Do you ever speed on public roads? No, neither do I. And while I'm fairly sure there's a Tui billboard in there somewhere, the Ministry of Transport's latest survey shows open road behaviour is improving.
I should be more specific, sorry: open road behaviour when it comes specifically to speeding.
The survey, released exclusively to the Herald this week showed that the percentage of drivers exceeding the open-road limit dropped from 31 per cent in 2011 to 25 per cent in 2012. That's not bad.
What is potentially bad is the vow by Associate Transport Minister Simon Bridges to push ahead with anti-speeding initiatives he could not yet reveal.
Pardon? Does this mean another glorious system like the speed cameras that won't be used for general cash-chasing purposes and will target only the top 15 per cent of speeders? Cameras located only in bad crash blackspots and Speed Camera Area signs to help further reduce speed in those areas? Well, that worked out well.
A fair assumption is that among the minister's little box of tricks are speed camera systems that take an average reading of our road speeds over a given distance. They've been tested here and are common overseas.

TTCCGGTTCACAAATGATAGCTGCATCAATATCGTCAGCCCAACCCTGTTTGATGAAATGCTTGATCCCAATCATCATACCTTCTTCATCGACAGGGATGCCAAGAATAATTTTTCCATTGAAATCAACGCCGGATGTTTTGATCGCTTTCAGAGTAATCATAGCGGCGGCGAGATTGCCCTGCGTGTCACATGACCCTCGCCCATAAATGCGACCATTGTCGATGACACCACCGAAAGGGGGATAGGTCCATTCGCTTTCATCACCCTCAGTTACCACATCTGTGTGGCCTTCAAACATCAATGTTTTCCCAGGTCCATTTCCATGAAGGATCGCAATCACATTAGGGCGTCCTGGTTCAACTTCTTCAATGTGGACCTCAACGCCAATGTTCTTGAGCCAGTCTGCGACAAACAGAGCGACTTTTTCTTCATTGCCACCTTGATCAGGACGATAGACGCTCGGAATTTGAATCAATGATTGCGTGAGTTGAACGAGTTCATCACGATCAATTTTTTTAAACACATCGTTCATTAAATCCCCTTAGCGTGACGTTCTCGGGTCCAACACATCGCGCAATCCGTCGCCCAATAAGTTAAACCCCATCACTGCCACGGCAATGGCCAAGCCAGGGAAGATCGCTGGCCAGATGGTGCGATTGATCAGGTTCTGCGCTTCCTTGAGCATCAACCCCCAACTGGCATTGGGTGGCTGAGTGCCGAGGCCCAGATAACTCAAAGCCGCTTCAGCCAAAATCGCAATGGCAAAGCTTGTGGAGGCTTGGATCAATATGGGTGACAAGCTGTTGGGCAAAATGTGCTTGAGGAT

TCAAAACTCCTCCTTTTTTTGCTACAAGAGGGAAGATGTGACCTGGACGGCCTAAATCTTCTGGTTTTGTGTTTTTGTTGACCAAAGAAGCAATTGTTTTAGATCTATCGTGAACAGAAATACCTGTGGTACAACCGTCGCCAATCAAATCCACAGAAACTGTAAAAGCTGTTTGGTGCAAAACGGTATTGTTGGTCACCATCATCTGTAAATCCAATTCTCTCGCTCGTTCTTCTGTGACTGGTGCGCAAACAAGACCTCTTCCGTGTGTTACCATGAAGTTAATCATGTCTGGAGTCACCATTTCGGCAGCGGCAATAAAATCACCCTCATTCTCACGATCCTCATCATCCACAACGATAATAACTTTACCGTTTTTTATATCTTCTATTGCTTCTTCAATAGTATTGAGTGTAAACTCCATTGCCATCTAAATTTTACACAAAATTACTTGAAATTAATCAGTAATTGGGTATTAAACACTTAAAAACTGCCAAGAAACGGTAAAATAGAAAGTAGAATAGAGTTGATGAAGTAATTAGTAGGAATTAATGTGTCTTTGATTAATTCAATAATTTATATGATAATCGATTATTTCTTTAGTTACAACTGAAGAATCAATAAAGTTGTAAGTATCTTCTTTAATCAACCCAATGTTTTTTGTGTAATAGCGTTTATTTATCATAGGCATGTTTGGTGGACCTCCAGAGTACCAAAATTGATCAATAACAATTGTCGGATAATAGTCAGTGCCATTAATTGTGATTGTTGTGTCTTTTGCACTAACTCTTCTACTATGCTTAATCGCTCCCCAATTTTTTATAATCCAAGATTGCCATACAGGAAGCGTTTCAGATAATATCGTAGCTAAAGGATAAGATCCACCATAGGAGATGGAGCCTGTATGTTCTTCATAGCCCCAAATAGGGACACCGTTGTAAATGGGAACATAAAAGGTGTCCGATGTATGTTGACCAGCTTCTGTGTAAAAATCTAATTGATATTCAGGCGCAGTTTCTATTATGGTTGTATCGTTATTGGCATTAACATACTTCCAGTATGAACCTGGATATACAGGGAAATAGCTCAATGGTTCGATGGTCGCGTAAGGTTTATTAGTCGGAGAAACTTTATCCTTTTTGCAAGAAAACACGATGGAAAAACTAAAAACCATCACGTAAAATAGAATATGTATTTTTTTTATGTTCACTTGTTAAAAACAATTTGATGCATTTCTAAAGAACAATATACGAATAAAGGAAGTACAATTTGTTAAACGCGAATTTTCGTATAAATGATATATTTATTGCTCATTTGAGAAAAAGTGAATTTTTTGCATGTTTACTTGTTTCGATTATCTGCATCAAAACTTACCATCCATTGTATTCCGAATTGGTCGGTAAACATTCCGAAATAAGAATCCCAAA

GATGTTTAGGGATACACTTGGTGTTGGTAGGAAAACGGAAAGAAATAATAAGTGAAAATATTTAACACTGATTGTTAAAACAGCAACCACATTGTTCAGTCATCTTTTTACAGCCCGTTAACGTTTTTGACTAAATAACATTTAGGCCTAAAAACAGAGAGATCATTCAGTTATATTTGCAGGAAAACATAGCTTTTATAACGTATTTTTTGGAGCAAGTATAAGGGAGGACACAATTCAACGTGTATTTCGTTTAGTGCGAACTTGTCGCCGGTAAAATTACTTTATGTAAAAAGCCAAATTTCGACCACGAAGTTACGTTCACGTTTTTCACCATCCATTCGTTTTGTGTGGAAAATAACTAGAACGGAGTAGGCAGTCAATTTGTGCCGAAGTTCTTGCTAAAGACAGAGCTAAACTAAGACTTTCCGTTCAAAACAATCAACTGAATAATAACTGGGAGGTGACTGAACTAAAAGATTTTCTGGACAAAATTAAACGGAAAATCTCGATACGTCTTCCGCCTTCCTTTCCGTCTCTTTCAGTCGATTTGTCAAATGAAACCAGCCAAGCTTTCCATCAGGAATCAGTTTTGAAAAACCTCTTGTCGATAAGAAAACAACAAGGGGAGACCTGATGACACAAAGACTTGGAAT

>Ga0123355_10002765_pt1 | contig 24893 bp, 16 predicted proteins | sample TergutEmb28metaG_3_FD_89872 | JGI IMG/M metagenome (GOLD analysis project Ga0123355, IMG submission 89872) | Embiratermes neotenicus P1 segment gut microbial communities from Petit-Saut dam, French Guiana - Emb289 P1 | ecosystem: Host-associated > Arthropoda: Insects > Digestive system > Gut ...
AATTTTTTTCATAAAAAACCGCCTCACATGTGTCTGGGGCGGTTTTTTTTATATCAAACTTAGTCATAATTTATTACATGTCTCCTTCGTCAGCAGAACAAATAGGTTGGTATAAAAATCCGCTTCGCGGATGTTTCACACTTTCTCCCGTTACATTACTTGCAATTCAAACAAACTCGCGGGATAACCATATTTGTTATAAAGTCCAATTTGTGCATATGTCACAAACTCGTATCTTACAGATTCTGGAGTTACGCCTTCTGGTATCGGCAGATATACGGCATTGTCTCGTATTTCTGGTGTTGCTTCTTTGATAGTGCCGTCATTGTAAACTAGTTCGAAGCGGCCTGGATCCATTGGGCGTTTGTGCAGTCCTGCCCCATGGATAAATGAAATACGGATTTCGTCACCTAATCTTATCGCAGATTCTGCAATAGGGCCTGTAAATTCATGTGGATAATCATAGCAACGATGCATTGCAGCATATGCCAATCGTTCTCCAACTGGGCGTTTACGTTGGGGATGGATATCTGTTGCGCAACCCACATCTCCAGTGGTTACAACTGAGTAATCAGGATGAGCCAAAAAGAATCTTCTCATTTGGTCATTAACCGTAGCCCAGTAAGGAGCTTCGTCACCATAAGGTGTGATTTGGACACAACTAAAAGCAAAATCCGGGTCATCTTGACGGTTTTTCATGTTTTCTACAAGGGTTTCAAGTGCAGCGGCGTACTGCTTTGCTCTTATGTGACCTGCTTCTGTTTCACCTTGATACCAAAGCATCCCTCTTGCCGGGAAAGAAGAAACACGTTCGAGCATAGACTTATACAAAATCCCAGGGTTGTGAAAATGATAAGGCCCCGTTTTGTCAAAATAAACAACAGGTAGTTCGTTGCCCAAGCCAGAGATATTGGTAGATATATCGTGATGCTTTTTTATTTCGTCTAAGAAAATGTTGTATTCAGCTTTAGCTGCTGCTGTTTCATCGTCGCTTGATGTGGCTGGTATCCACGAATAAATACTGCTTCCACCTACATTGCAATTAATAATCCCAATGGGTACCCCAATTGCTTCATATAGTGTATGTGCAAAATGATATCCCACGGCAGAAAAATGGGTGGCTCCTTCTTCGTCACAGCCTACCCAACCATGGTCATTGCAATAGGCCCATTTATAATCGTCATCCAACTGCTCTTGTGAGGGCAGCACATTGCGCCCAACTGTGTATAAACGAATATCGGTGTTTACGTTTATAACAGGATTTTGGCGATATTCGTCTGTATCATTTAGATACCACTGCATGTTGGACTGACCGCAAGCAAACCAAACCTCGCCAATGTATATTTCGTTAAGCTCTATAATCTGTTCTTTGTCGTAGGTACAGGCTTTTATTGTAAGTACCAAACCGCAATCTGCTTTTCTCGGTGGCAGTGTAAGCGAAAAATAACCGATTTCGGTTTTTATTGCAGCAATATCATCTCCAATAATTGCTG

Now this is great technology for events like Targa, but I'm reasonably uncomfortable with the concept for general road use.
We'll be shown statistics that show just how many lives it's going to save and how fair and just it will all be.
What else is in the armory for this war on speed will remain a tightly guarded secret because Simon says. This need-to-know business would indicate that one of the largest and potentially most powerful groups in New Zealand, the road user, is being kept in the dark about potential systems that will govern something most of us do every single day.
The Government wouldn't sneak through new speed control systems without giving those affected - the bulk of New Zealand - a chance to at least see what's going on. Yeah right.